We made prototypes, tested elastic loop materials, adjusted patterns and templates, ordered supplies as locally as possible - all from within Aus of course, and all from businesses I believed I could trust to have safe practices amid a pandemic! Most of those were between 15mins-1hr away from my studio via courier, so I consciously kept the footprint low.
Then, I leant on existing skills in digital strategy to design and code our website, set up social marketing materials, and start making. Our process expanded as orders came in, but I had everyone lined up and we scaled with demand. I knew flexibility would be key.
Our Melbourne studio already runs on wind farm energy via our energy provider (Powershop) and the printer is an environmentally friendly one. We got compostable corn-starch packaging and recycled paper for packing slips to be printed on. So with every decision, I kept sustainability in mind.
When the postal issues were communicated back to us from some customers, I researched alternatives and made the decision to switch all of our deliveries to 100% carbon neutral courier services (Sendle). Happy customers, but also - happy planet!"
2. Social impact.
"This has always been important to me. I’ve worked for a number of businesses over the years that I believed could have been doing much better in this area. So this was a chance to do something good.
Our ethos is not profit-driven, but rather about giving and making a positive difference in the community. The challenge was finding a way to do that even in Stage 4 lock-down.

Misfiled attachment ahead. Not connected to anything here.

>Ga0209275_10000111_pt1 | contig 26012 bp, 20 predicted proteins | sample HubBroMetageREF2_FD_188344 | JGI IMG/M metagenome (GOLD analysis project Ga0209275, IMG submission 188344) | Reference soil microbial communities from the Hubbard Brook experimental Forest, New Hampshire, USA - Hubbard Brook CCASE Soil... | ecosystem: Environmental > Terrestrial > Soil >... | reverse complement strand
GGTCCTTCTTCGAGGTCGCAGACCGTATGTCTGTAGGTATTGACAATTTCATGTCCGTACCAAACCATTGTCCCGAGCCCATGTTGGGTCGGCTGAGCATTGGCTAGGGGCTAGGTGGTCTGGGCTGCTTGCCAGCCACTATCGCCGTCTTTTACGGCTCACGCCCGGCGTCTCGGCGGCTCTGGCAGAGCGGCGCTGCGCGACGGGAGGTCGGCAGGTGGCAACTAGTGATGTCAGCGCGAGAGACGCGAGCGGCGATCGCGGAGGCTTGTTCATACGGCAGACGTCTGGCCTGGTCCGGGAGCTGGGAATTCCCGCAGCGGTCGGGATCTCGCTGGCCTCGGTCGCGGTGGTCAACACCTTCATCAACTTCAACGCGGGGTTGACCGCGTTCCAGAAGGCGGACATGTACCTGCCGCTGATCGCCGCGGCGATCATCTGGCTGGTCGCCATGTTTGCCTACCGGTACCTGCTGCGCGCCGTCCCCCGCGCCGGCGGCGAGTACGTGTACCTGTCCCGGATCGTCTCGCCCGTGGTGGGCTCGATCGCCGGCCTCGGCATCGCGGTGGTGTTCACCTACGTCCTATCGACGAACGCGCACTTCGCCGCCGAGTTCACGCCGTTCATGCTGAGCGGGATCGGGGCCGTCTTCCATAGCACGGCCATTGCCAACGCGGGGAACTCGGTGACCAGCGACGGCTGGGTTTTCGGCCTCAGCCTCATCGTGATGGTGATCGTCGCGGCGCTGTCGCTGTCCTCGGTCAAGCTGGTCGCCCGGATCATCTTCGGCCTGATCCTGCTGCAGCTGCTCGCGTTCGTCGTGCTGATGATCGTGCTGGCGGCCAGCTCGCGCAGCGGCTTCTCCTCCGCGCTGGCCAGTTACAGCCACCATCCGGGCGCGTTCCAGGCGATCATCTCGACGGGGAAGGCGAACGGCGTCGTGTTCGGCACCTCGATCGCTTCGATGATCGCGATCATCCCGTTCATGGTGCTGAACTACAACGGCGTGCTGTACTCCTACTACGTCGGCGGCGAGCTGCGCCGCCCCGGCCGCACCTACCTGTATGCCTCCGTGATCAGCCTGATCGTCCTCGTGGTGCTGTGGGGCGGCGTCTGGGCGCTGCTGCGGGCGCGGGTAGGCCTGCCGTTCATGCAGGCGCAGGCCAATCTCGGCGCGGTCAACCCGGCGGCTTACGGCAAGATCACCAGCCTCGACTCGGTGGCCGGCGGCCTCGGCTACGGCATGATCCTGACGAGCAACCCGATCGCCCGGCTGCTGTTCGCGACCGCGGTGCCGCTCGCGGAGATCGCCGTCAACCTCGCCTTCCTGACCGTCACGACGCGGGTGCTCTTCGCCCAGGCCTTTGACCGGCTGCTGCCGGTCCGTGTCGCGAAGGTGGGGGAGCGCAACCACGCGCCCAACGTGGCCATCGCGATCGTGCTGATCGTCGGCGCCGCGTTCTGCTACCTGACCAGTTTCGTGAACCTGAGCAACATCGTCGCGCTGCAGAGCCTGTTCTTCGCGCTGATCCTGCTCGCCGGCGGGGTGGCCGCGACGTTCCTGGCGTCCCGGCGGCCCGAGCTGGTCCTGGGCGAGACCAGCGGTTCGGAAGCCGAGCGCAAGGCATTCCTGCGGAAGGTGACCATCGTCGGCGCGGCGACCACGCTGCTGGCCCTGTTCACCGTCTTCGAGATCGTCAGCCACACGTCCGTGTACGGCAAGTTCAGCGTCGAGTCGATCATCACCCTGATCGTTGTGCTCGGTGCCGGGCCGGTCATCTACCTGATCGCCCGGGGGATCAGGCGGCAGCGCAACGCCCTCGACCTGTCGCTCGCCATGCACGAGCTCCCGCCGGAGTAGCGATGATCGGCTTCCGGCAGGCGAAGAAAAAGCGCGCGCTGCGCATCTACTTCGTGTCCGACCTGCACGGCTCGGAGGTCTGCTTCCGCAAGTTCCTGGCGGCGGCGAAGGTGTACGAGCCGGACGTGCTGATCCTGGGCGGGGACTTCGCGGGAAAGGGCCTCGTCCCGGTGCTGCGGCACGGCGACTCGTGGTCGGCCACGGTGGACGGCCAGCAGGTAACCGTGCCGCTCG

Initially, I thought about the charities that meant the most to me, and also which groups would be hard-hit right now. So far we’ve supported Beyond Blue, Asylum Seekers Resource Centre, Bridging the Gap Foundation, The Surfrider Foundation, and the RSPCA.
For the next two months we’re supporting Arts Access Australia, The Black Dog Institute, SEED, Tangaroa Blue and PTSD Dogs Australia. They all do amazing things and we’re super chuffed to be able to make a contribution to their efforts.
In November and the lead-up to Christmas, we'll be focussing on getting as many BackPack Beds to homeless people as we possibly can. We have opened up nominations to our customers as well so they can tag a charity they care about on instagram that they want us to direct funds to next.
We say “at least 20% of our profits always go to charity” because more often than not, it’s more than that. But 20% is our base-line. We're trying to do everything we can to use our skills for positive social impact, simply because this is important to us."
"This means safety for our community and our team. I’ve been a firm advocate for remote working for the better part of 15 years, so I was confidently prepared to run a business remotely between satellite studios on zero days notice.
This was important because in our small team of artists and makers, all but our delivery driver are in the risk group for one reason or another. So I focussed on how we could all stay in, stay purposeful and stay connected, for as long as necessary. This resulted in a sustainable 'pop-up' style business that has enabled us to use our skillsets to help people, and contribute to a safer community.
Ensuring that the positives outweigh the negatives has been really important to our small team's mental health, creative reserves, and progressive evolution throughout this whole thing. We will keep making until our last customer orders their last mask."